The Volokh Conspiracy
Mostly law professors | Sometimes contrarian | Often libertarian | Always independent
As predicted, the vaccine mandate for health care workers is the first of the Biden Administration's vaccine mandates to reach the Supreme Court. Today the Department of Justice asked the Supreme Court to stay the lower court injunctions against the mandate, citing (among other things) a circuit split on the question.
In November, at the White House's direction, the Center for Medicare and Medicaid Services (CMS) promulgated an interim final rule mandating that Medicare and Medicaid service providers require their workers to obtain COVID-19 vaccines. Several states filed suits against the rule, and sought preliminary injunctions against its enforcement pending rulings on the merits.
The two circuit courts of appeals to consider injunctions against the CMS mandate reached opposite conclusions. As I noted here, the U.S. Court of Appeals for the Eleventh Circuit refused to enjoin the rule, concluding that the challenge was unlikely to succeed on the merits. This week, the U.S. Court of Appeals for the Fifth Circuit reached the opposite conclusion, while also refusing to uphold a nationwide injunction against the rule. This division in authority, and the existence of injunctions against the rule covering multiple states, make a Supreme Court response reasonably likely.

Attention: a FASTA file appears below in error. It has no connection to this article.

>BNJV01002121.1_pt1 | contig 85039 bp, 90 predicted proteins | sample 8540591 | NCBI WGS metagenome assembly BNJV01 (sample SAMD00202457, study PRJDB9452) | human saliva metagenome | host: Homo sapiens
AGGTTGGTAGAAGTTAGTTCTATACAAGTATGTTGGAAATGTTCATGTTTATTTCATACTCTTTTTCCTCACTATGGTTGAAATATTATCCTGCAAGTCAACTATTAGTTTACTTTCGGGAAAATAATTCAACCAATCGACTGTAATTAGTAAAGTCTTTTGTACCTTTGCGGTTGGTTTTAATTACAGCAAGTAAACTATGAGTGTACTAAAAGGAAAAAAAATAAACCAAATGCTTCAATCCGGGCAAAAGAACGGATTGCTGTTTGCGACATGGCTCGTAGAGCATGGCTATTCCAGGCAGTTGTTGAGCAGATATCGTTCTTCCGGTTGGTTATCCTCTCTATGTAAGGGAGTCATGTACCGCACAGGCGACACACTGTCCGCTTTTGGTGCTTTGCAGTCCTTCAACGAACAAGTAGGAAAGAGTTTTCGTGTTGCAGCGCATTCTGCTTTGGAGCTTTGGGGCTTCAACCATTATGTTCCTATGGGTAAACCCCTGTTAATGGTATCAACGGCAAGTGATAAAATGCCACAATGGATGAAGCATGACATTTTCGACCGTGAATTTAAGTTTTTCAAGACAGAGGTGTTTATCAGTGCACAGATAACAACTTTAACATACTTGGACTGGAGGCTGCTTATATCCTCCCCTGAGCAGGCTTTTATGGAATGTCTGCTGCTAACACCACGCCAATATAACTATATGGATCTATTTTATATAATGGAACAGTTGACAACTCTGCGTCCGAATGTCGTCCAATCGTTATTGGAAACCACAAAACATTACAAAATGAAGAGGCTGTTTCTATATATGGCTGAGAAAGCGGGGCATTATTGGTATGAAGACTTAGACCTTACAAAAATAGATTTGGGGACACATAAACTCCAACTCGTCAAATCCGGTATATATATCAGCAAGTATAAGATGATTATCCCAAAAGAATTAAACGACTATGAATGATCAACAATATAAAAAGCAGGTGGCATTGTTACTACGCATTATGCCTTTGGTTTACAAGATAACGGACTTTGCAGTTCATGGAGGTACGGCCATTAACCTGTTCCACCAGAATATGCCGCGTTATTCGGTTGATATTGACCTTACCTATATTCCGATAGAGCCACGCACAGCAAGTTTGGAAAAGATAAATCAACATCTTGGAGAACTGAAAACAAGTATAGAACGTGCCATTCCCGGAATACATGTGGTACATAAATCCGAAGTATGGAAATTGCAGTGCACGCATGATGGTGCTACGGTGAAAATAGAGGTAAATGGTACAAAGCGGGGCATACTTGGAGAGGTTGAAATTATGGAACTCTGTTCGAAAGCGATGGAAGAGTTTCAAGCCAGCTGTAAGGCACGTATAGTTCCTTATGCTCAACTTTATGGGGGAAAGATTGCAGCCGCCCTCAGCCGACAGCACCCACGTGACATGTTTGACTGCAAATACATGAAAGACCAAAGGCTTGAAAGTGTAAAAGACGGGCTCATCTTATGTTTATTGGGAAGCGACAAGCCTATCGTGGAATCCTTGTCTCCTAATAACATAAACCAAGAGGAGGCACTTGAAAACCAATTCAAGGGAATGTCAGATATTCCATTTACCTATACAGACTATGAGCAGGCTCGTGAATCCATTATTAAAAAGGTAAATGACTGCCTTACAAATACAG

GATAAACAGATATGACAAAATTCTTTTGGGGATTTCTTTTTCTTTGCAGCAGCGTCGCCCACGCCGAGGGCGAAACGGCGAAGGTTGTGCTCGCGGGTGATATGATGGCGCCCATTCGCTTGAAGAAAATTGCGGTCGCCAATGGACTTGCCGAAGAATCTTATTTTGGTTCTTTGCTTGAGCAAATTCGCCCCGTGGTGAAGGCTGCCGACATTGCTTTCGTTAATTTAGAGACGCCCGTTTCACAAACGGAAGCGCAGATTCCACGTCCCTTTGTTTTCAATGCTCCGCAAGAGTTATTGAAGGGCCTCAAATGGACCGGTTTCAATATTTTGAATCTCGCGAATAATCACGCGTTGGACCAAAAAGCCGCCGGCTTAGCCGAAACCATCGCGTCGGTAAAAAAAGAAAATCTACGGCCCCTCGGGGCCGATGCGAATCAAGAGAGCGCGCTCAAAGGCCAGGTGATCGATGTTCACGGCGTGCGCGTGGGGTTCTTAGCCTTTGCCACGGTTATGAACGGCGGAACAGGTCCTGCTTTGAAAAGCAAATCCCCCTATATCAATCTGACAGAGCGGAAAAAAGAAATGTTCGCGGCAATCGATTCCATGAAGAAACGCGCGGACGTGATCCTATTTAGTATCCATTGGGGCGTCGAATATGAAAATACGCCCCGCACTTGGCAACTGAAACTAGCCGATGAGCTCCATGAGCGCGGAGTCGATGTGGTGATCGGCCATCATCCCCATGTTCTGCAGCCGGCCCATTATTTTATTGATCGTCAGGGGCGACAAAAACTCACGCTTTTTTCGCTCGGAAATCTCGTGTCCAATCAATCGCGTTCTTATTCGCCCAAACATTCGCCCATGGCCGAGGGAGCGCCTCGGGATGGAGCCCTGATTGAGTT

It is interesting that the CMS mandate is reaching the Court prior to the higher-profile OSHA Emergency Temporary Standard, currently under consideration in the U.S. Court of Appeals for the Sixth Circuit. It also presents slightly different issues. The policy arguments in support of mandating vaccination of health care workers is greater than that for employees at larger firms, but the CMS rule is also significantly more stringent than the OSHA rule, as it does not allow a testing alternative. The CMS rule is also being imposed as a condition on the receipt of federal spending (through participation in Medicare or Medicaid), rather than as direct federal regulation. That said, in both cases the challengers stress the unprecedented nature of the vaccine requirement and question whether Congress clearly authorized the imposition of such a requirement.